Vacuum birefringence produces a differential phase between orthogonally polarized components of a weak electromagnetic probe in the presence of a strong electromagnetic field. Despite representing a hallmark prediction of quantum electrodynamics, vacuum birefringence remains untested in pure light configurations due to the extremely large electromagnetic fields required for a detectable phase difference. Here, we exploit the programmable focal velocity and extended focal range of a flying focus laser pulse to substantially lower the laser power required for detection of vacuum birefringence. In the proposed scheme, a linearly polarized x-ray probe pulse counterpropagates with respect to a flying focus pulse, whose focus moves at the speed of light in the same direction as the x-ray probe. The peak intensity of the flying focus pulse overlaps the probe over millimeter-scale distances and induces a polarization ellipticity on the order of 1010, which lies within the detection sensitivity of existing x-ray polarimeters.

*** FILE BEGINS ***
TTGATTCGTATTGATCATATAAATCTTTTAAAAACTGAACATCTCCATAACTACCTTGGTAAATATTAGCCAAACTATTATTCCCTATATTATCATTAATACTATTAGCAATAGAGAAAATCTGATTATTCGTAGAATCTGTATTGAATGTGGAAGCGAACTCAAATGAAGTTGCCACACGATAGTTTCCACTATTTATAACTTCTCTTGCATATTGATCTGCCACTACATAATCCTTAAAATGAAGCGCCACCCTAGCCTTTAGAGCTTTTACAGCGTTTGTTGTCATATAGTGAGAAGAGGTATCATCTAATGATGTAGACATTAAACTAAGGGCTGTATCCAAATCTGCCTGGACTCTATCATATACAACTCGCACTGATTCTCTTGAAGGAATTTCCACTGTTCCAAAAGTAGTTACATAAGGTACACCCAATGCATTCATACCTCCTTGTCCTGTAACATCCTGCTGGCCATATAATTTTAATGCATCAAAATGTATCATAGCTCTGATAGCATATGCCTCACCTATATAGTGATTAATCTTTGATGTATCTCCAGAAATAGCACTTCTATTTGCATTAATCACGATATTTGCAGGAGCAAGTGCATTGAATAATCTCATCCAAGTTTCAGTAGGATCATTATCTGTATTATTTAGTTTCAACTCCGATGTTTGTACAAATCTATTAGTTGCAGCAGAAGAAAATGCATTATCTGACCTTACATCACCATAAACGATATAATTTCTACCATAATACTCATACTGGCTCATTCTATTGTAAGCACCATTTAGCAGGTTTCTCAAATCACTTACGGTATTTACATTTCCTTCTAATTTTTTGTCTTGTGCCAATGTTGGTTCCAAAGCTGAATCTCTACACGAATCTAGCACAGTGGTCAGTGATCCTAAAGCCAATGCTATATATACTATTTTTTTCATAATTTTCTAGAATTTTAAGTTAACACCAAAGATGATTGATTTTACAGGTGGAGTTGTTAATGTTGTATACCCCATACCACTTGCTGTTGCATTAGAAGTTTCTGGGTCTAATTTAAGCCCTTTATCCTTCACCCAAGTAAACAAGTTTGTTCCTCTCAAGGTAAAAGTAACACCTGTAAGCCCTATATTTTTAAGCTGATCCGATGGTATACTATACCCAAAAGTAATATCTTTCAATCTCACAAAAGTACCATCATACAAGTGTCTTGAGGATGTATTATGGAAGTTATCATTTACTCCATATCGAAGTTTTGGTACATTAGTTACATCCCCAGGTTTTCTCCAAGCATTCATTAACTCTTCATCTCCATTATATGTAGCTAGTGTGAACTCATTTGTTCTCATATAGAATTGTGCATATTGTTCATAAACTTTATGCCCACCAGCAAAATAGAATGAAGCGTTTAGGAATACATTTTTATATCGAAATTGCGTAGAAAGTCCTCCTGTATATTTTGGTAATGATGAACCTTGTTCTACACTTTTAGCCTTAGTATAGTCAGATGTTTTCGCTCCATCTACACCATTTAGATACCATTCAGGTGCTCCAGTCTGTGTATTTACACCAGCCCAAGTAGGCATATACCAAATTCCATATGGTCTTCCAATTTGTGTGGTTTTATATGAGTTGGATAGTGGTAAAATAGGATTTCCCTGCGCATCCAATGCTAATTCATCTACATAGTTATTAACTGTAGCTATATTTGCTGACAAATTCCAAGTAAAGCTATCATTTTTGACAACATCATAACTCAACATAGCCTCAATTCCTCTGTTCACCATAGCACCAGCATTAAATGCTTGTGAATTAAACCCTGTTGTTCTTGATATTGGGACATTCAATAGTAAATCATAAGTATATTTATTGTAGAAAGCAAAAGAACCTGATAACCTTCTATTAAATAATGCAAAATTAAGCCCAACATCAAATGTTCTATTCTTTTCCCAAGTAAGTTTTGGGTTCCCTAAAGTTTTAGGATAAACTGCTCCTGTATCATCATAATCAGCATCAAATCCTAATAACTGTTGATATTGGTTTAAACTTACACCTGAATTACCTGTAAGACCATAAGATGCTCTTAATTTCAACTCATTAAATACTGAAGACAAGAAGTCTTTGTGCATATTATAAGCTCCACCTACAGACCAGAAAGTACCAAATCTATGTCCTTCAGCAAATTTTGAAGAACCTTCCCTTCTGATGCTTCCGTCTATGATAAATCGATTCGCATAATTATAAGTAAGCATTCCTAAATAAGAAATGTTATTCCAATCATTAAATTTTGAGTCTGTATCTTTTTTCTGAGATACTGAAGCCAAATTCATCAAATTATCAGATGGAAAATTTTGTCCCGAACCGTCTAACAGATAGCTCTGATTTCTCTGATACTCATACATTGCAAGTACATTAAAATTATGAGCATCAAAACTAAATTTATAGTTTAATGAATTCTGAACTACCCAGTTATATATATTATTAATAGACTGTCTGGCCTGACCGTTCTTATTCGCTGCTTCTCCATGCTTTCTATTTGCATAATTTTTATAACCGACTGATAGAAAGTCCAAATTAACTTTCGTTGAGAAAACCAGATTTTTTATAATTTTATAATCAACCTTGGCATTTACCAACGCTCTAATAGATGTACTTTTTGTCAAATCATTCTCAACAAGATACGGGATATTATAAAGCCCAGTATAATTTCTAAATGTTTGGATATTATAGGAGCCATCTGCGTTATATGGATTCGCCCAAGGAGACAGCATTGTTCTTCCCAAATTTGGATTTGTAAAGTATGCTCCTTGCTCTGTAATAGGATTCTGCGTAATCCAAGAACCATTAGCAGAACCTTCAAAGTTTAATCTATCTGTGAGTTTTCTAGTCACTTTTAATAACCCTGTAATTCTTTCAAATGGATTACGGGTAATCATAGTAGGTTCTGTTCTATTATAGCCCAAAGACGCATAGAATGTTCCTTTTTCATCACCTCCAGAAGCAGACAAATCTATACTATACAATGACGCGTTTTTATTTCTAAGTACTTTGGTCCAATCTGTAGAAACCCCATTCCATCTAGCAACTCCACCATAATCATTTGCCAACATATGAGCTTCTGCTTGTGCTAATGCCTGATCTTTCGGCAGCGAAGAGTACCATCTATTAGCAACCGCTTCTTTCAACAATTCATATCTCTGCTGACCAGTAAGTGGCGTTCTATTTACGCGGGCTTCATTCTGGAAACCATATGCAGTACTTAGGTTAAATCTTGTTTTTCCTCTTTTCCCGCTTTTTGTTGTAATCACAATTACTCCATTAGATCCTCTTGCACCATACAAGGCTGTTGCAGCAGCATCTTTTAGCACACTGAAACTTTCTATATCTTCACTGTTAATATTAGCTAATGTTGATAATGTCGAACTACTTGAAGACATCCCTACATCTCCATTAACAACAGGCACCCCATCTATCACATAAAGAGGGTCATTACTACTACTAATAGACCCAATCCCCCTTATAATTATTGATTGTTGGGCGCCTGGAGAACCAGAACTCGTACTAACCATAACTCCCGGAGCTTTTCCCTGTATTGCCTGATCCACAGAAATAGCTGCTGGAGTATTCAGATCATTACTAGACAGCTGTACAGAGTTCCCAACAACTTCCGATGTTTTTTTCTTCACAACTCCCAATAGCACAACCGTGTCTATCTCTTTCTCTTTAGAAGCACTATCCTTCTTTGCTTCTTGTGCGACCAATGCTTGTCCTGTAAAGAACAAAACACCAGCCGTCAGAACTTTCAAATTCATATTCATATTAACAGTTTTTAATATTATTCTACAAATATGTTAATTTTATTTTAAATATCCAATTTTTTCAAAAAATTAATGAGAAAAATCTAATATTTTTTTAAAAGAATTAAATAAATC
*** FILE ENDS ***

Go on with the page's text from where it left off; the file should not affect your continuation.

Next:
M. Formanek, J. P. Palastro, D. Ramsey, S. Weber, A. Di Piazza, „Signatures of vacuum birefringence
in low-power flying focus pulses“, Phys. Rev. D 109, 056009 (2024).


Related to Project B02